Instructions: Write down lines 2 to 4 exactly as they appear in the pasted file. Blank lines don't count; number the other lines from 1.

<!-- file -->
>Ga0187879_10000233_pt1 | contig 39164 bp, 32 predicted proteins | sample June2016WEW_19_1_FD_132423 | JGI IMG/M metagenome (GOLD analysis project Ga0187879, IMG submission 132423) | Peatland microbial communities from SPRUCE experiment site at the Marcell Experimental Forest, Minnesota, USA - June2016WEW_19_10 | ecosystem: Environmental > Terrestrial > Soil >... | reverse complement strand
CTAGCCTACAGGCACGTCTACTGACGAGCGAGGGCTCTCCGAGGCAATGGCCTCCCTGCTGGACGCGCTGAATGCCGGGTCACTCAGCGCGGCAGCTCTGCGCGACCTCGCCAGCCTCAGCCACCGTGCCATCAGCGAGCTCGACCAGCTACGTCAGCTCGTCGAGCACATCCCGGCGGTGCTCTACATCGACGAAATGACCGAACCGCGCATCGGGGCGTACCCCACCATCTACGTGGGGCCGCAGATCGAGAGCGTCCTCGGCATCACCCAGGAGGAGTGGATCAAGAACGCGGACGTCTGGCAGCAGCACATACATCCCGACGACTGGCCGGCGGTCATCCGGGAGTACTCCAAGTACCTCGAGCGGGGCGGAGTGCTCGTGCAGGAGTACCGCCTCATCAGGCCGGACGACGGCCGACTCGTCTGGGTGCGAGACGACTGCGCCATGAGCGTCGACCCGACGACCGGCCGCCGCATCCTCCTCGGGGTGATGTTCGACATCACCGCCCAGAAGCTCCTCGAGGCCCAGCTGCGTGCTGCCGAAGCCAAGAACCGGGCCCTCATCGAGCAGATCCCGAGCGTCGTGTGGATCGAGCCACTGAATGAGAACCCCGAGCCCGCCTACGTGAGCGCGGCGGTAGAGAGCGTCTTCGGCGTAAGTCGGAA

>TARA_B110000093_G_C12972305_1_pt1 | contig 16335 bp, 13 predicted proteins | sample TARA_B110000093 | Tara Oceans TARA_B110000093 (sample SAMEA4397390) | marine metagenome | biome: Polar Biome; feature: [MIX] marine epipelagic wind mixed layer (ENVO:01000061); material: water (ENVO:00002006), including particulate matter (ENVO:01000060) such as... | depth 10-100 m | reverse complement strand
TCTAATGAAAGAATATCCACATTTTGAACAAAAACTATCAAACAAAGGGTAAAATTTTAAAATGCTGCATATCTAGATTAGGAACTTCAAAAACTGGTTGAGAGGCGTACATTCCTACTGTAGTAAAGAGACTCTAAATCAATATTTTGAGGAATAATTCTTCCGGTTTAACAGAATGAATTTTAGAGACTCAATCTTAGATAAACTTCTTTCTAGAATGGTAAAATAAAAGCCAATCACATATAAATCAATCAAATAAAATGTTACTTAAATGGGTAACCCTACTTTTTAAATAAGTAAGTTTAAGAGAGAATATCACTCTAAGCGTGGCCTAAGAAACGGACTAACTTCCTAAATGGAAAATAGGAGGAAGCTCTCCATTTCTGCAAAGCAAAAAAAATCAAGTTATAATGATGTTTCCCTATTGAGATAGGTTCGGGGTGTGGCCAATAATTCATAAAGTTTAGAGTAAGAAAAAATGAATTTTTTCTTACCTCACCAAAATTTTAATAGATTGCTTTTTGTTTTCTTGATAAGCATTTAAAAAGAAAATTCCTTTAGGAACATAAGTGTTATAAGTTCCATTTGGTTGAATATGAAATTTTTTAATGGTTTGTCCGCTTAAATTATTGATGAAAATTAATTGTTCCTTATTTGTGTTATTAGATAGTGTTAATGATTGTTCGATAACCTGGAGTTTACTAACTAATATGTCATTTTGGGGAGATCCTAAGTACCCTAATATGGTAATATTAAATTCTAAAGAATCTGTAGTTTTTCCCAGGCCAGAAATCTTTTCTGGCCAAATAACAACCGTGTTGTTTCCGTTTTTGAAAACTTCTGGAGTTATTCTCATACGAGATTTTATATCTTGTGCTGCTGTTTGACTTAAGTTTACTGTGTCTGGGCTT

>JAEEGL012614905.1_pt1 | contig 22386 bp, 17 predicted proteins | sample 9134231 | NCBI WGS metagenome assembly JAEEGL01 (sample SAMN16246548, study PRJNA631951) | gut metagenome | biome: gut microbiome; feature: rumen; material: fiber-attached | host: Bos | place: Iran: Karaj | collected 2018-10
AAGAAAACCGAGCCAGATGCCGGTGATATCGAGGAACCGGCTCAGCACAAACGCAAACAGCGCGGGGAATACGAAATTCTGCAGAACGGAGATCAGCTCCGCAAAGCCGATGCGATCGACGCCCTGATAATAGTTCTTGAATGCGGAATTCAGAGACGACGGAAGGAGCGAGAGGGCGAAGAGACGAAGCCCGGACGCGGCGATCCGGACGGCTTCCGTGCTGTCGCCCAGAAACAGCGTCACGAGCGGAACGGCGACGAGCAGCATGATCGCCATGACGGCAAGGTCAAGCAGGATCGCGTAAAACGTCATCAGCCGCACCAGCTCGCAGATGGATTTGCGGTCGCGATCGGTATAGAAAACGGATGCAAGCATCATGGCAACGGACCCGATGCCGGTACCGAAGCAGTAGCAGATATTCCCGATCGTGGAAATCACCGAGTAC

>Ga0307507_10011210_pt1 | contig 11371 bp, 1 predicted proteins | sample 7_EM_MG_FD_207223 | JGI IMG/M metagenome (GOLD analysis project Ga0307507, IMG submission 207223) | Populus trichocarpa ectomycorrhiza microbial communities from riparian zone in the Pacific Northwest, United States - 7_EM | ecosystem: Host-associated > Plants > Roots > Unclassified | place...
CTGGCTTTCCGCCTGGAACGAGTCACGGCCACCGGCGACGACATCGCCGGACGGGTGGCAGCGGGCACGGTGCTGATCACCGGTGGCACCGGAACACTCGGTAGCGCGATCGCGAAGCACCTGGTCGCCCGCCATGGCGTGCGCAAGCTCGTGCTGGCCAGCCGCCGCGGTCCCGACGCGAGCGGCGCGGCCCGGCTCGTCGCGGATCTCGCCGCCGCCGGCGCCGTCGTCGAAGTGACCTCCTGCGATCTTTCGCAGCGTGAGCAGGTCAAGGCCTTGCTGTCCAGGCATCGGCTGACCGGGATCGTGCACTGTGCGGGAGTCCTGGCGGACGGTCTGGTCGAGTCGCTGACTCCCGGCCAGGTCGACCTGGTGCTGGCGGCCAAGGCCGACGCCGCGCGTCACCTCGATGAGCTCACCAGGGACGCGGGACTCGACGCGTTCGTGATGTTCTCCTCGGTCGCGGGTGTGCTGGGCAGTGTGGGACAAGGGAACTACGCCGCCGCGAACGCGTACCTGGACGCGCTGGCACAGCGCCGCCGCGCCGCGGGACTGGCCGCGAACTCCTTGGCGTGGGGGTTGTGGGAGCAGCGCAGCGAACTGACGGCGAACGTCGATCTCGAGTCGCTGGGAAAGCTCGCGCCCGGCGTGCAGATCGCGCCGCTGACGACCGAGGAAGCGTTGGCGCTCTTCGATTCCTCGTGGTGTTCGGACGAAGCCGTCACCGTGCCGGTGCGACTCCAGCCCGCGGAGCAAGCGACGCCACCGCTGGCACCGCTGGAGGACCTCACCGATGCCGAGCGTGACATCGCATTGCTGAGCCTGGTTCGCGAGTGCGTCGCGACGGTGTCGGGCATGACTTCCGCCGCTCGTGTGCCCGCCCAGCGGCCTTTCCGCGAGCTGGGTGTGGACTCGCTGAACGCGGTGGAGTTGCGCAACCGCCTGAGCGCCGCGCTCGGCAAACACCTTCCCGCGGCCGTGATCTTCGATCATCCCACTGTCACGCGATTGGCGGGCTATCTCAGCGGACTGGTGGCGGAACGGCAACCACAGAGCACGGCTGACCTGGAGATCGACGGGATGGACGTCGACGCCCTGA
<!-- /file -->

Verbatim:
CTAGCCTACAGGCACGTCTACTGACGAGCGAGGGCTCTCCGAGGCAATGGCCTCCCTGCTGGACGCGCTGAATGCCGGGTCACTCAGCGCGGCAGCTCTGCGCGACCTCGCCAGCCTCAGCCACCGTGCCATCAGCGAGCTCGACCAGCTACGTCAGCTCGTCGAGCACATCCCGGCGGTGCTCTACATCGACGAAATGACCGAACCGCGCATCGGGGCGTACCCCACCATCTACGTGGGGCCGCAGATCGAGAGCGTCCTCGGCATCACCCAGGAGGAGTGGATCAAGAACGCGGACGTCTGGCAGCAGCACATACATCCCGACGACTGGCCGGCGGTCATCCGGGAGTACTCCAAGTACCTCGAGCGGGGCGGAGTGCTCGTGCAGGAGTACCGCCTCATCAGGCCGGACGACGGCCGACTCGTCTGGGTGCGAGACGACTGCGCCATGAGCGTCGACCCGACGACCGGCCGCCGCATCCTCCTCGGGGTGATGTTCGACATCACCGCCCAGAAGCTCCTCGAGGCCCAGCTGCGTGCTGCCGAAGCCAAGAACCGGGCCCTCATCGAGCAGATCCCGAGCGTCGTGTGGATCGAGCCACTGAATGAGAACCCCGAGCCCGCCTACGTGAGCGCGGCGGTAGAGAGCGTCTTCGGCGTAAGTCGGAA

>TARA_B110000093_G_C12972305_1_pt1 | contig 16335 bp, 13 predicted proteins | sample TARA_B110000093 | Tara Oceans TARA_B110000093 (sample SAMEA4397390) | marine metagenome | biome: Polar Biome; feature: [MIX] marine epipelagic wind mixed layer (ENVO:01000061); material: water (ENVO:00002006), including particulate matter (ENVO:01000060) such as... | depth 10-100 m | reverse complement strand
TCTAATGAAAGAATATCCACATTTTGAACAAAAACTATCAAACAAAGGGTAAAATTTTAAAATGCTGCATATCTAGATTAGGAACTTCAAAAACTGGTTGAGAGGCGTACATTCCTACTGTAGTAAAGAGACTCTAAATCAATATTTTGAGGAATAATTCTTCCGGTTTAACAGAATGAATTTTAGAGACTCAATCTTAGATAAACTTCTTTCTAGAATGGTAAAATAAAAGCCAATCACATATAAATCAATCAAATAAAATGTTACTTAAATGGGTAACCCTACTTTTTAAATAAGTAAGTTTAAGAGAGAATATCACTCTAAGCGTGGCCTAAGAAACGGACTAACTTCCTAAATGGAAAATAGGAGGAAGCTCTCCATTTCTGCAAAGCAAAAAAAATCAAGTTATAATGATGTTTCCCTATTGAGATAGGTTCGGGGTGTGGCCAATAATTCATAAAGTTTAGAGTAAGAAAAAATGAATTTTTTCTTACCTCACCAAAATTTTAATAGATTGCTTTTTGTTTTCTTGATAAGCATTTAAAAAGAAAATTCCTTTAGGAACATAAGTGTTATAAGTTCCATTTGGTTGAATATGAAATTTTTTAATGGTTTGTCCGCTTAAATTATTGATGAAAATTAATTGTTCCTTATTTGTGTTATTAGATAGTGTTAATGATTGTTCGATAACCTGGAGTTTACTAACTAATATGTCATTTTGGGGAGATCCTAAGTACCCTAATATGGTAATATTAAATTCTAAAGAATCTGTAGTTTTTCCCAGGCCAGAAATCTTTTCTGGCCAAATAACAACCGTGTTGTTTCCGTTTTTGAAAACTTCTGGAGTTATTCTCATACGAGATTTTATATCTTGTGCTGCTGTTTGACTTAAGTTTACTGTGTCTGGGCTT